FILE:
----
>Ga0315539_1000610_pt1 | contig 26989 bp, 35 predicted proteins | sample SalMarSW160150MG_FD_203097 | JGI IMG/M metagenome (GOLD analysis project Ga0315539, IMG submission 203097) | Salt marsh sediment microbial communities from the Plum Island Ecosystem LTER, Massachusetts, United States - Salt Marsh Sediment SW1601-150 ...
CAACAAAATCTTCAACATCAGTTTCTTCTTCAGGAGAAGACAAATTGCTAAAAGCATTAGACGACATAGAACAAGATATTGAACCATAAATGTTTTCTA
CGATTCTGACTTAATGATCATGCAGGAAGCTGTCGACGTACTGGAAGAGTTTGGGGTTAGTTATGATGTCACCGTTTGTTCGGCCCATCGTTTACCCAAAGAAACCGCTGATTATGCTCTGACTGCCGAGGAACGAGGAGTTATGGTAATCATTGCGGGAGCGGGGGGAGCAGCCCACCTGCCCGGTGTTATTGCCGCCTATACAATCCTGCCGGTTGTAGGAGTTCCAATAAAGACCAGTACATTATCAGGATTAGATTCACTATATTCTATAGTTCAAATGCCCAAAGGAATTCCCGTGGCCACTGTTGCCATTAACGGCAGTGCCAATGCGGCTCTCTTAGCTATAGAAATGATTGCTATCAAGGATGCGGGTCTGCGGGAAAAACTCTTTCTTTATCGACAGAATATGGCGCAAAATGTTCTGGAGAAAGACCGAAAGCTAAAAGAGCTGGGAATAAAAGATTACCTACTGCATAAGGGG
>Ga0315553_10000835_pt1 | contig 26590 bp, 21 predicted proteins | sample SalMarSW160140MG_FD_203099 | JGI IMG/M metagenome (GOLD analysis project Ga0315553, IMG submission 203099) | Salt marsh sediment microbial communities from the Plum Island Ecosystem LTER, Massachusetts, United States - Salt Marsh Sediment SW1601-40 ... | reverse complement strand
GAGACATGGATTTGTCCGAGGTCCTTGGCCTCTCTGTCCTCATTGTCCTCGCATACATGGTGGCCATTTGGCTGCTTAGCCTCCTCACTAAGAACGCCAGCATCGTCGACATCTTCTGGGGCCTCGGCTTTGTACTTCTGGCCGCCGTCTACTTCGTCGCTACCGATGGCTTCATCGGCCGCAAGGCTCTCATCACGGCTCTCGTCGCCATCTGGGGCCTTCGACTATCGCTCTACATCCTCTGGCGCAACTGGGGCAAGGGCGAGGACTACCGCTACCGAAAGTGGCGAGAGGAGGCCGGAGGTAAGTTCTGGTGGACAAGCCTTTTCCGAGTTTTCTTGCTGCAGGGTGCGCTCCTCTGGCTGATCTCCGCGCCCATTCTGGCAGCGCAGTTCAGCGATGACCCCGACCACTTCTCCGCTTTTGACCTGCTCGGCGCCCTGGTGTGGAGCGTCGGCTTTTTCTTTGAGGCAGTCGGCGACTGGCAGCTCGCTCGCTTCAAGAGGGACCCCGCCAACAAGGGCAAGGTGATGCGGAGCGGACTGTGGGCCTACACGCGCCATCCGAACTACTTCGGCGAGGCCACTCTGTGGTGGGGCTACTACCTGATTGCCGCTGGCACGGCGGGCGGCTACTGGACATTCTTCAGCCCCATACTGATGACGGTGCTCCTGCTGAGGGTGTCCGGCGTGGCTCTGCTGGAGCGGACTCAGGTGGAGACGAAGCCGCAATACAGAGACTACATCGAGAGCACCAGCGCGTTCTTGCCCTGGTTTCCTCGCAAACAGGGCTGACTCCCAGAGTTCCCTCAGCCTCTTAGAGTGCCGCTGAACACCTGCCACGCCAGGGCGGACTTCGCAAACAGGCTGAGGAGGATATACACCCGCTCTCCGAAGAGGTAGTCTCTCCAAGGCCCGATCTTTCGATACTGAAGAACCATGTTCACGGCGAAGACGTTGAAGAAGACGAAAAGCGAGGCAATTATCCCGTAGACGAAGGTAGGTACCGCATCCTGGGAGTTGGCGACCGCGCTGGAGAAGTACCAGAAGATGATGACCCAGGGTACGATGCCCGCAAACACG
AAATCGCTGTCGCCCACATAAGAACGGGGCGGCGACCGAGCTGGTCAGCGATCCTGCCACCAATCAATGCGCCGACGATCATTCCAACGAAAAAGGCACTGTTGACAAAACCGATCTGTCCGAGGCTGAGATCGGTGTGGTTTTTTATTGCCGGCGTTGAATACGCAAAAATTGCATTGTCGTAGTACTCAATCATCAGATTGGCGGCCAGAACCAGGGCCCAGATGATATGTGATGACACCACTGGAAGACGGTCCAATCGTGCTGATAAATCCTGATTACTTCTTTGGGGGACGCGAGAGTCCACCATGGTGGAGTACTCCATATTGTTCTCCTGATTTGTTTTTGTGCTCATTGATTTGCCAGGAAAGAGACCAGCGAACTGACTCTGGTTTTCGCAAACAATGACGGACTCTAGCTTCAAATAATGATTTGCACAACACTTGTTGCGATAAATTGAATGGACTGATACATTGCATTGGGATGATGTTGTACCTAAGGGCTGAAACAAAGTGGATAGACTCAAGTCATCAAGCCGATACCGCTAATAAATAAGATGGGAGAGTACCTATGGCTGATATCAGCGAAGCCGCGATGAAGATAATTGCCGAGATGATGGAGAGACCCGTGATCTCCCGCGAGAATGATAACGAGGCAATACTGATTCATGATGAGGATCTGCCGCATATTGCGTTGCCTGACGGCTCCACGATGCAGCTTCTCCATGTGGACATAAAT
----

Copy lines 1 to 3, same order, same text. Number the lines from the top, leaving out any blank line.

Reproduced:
>Ga0315539_1000610_pt1 | contig 26989 bp, 35 predicted proteins | sample SalMarSW160150MG_FD_203097 | JGI IMG/M metagenome (GOLD analysis project Ga0315539, IMG submission 203097) | Salt marsh sediment microbial communities from the Plum Island Ecosystem LTER, Massachusetts, United States - Salt Marsh Sediment SW1601-150 ...
CAACAAAATCTTCAACATCAGTTTCTTCTTCAGGAGAAGACAAATTGCTAAAAGCATTAGACGACATAGAACAAGATATTGAACCATAAATGTTTTCTA
CGATTCTGACTTAATGATCATGCAGGAAGCTGTCGACGTACTGGAAGAGTTTGGGGTTAGTTATGATGTCACCGTTTGTTCGGCCCATCGTTTACCCAAAGAAACCGCTGATTATGCTCTGACTGCCGAGGAACGAGGAGTTATGGTAATCATTGCGGGAGCGGGGGGAGCAGCCCACCTGCCCGGTGTTATTGCCGCCTATACAATCCTGCCGGTTGTAGGAGTTCCAATAAAGACCAGTACATTATCAGGATTAGATTCACTATATTCTATAGTTCAAATGCCCAAAGGAATTCCCGTGGCCACTGTTGCCATTAACGGCAGTGCCAATGCGGCTCTCTTAGCTATAGAAATGATTGCTATCAAGGATGCGGGTCTGCGGGAAAAACTCTTTCTTTATCGACAGAATATGGCGCAAAATGTTCTGGAGAAAGACCGAAAGCTAAAAGAGCTGGGAATAAAAGATTACCTACTGCATAAGGGG